Saudi Journal of Gastroenterology
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ORIGINAL ARTICLE  
Year : 2018  |  Volume : 24  |  Issue : 5  |  Page : 301-306
Correlated non-nuclear COX2 and low HER2 expression confers a good prognosis in colorectal cancer


Department of Thoracoabdominal Radiotherapy, Cancer Center, The First People's Hospital of Foshan, Foshan, Guangdong, People's Republic China

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Date of Web Publication10-Sep-2018
 

   Abstract 


Background/Aims: COX2 and HER2 are shown to be critical in the regulation of cancer progression. However, the prognostic value of nuclear COX2 in colorectal cancer (CRC) and its relationship with HER2 still remains unknown. In this study, the expression and biological significance of COX2 and HER2 were evaluated in CRC at mRNA and protein levels.
Materials and Methods: RNA-Seq data of CRC were downloaded from TCGA, and 229 CRC and 50 non-cancerous subjects were enrolled in this study. Bioinformatics and immunohistochemistry analysis was performed based on the obtained data. Survival analysis was conducted to identify factors associated with overall survival of CRC patients.
Results: We showed that mRNA and protein levels of COX2 and HER2 were upregulated in CRC compared with the adjacent tissues. COX2 protein levels and nuclear COX2 expression were correlated with a poor prognosis of CRC patients. In addition, we also revealed that nuclear COX2 expression was positively associated with HER2 expression. Non-nuclear COX2 combined with low HER2 expression, was negatively correlated with Duke's stage and lymph node metastasis, predicting the best outcomes for CRC patients. In addition, our data indicated that non-nuclear COX2 combined with low HER2 expression is an independent prognostic factor for CRC after surgical resection.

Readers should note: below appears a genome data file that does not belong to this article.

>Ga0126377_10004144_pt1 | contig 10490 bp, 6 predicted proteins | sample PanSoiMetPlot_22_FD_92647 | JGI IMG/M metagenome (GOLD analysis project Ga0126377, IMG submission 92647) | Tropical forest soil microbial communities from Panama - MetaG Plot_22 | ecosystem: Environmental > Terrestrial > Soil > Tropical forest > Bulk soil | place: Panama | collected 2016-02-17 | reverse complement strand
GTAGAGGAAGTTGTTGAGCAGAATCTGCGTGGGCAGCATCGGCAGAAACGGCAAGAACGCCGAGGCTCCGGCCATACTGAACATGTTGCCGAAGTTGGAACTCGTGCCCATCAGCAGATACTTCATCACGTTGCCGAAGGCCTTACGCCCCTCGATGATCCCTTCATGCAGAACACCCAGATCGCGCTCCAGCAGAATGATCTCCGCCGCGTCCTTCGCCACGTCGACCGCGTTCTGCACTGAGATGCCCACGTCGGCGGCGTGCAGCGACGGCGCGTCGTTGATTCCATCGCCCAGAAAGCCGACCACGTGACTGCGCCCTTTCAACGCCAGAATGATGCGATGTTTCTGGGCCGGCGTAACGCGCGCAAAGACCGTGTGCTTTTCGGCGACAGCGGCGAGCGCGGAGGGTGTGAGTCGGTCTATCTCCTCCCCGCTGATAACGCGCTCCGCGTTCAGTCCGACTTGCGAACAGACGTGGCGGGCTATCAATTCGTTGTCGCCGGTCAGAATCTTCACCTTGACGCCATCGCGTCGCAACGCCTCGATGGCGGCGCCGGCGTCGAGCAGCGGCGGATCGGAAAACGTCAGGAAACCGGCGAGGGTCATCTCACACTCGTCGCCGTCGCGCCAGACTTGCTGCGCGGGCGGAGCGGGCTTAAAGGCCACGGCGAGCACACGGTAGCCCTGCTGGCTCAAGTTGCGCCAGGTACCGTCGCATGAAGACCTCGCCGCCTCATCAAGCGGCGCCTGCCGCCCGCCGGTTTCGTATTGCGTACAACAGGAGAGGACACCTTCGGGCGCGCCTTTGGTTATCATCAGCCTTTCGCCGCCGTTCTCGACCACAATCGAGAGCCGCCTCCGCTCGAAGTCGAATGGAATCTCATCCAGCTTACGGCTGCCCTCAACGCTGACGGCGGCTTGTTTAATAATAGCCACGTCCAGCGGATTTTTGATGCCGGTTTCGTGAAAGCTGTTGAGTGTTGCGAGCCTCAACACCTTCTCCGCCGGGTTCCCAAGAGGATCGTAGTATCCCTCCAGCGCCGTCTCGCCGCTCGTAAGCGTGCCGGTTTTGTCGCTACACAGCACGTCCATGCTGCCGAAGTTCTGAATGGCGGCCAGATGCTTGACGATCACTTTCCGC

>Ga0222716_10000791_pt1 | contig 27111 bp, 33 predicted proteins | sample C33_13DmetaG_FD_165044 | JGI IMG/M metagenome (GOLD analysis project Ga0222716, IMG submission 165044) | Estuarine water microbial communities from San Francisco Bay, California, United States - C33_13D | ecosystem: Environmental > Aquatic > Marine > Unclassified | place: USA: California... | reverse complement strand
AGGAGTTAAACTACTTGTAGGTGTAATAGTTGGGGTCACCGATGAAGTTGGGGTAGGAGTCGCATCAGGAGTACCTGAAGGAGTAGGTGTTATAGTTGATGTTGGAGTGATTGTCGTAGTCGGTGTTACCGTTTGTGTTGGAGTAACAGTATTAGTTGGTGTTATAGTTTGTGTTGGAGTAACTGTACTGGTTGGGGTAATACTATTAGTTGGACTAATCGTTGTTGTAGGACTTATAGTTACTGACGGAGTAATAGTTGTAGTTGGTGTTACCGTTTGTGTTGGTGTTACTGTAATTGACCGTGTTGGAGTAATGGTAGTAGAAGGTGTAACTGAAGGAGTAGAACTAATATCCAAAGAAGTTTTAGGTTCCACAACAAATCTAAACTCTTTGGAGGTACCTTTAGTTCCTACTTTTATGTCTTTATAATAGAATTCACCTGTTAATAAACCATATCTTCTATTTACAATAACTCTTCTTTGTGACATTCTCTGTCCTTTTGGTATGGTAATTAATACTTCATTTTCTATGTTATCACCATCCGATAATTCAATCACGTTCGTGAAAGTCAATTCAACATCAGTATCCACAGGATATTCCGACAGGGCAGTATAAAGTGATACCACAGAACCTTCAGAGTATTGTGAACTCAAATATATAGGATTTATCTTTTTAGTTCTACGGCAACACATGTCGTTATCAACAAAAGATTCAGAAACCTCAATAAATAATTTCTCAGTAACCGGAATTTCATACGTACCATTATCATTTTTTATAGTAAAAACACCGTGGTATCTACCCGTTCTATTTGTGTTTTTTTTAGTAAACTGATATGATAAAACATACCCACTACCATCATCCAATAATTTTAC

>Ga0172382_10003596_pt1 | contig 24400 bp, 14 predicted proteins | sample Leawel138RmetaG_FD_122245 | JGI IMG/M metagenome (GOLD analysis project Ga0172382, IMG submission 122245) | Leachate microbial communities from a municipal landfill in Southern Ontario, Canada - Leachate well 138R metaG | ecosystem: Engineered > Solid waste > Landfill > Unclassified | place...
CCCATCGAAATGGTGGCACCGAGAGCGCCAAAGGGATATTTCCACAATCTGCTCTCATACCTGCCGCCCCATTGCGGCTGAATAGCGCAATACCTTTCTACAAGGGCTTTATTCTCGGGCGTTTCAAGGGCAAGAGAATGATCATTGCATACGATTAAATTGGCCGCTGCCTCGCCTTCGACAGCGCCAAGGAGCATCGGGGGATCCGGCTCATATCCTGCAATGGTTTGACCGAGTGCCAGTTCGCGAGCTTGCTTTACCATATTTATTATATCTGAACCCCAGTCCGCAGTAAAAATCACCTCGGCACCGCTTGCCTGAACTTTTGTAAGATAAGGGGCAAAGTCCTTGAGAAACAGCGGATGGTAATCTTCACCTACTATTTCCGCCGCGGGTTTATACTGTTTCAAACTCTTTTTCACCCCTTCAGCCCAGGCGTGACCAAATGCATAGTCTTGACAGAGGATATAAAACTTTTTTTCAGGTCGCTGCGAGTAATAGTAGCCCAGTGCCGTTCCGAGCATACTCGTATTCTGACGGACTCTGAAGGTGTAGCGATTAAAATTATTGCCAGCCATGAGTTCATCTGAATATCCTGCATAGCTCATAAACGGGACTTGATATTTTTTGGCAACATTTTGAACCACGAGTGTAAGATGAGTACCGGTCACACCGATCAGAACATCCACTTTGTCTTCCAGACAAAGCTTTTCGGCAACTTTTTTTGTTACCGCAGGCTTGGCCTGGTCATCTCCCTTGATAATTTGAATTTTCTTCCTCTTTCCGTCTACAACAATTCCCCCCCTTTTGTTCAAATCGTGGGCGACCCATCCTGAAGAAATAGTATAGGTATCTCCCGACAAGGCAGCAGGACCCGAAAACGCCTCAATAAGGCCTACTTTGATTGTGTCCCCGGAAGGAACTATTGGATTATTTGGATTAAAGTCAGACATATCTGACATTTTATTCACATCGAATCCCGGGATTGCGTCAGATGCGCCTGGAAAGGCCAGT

Conclusion: The study suggests that nuclear COX2 in combination with HER2 can serve as potential biomarkers for the clinical diagnosis and prognosis of CRC, and targeted inhibition of COX2 and HER2 might be an alternative strategy for the management of CRC.

Keywords: Colorectal cancer, COX2, HER2, nuclear COX2, prognosis

How to cite this article:
Zhou Ff, Huang R, Jiang J, Zeng Xh, Zou Sq. Correlated non-nuclear COX2 and low HER2 expression confers a good prognosis in colorectal cancer. Saudi J Gastroenterol 2018;24:301-6

How to cite this URL:
Zhou Ff, Huang R, Jiang J, Zeng Xh, Zou Sq. Correlated non-nuclear COX2 and low HER2 expression confers a good prognosis in colorectal cancer. Saudi J Gastroenterol [serial online] 2018 [cited 2018 Dec 13];24:301-6. Available from: http://www.saudijgastro.com/text.asp?2018/24/5/301/233792





   Introduction Top


Colorectal cancer (CRC) is currently the third most commonly diagnosed cancers and the third most common cause of cancer-related death worldwide.[1] In China, colorectal cancer is one of the five leading causes of cancer death among both men and women.[2] Tumor metastasis and recurrence are the prognostic predictors of CRC, and biomarkers that predict cancer metastasis and recurrence are gaining more attention.

Accumulating evidence has shown that COX2 and HER2 are responsible for cancer metastasis and recurrence in CRC. COX2 expression was associated with higher TNM class, higher Dukes' stage, and increased risk of tumor recurrence in CRC.[3],[4] Meanwhile, HER2 expression was positively correlated with distant and lymph node metastasis, and local recurrence in CRC.[5],[6] Previous studies suggested the nuclear location of COX2 in human breast carcinoma [7] and urinary bladder cancer.[8] However, nuclear location of COX2 and the prognostic value of nuclear COX2 in CRC remain unclear. In addition, COX2 expression was positively related with HER2 expression in CRC.[9] However, whether nuclear COX2 expression is correlated with HER2 expression is also unknown.

In the present study, we investigated the expression and biological significance of COX2 and HER2 in CRC at mRNA and protein levels.


   Materials and Methods Top


Bioinformatics analysis

RNA-Seq data of colon adenocarcinoma-colorectal (COAD) were downloaded from TCGA (http://cancergenome.nih.gov/). The data included 647 CRC patients, of which 51 patients were with paired paracarcinoma tissues. The clinical information of only 629 patients was available on the website.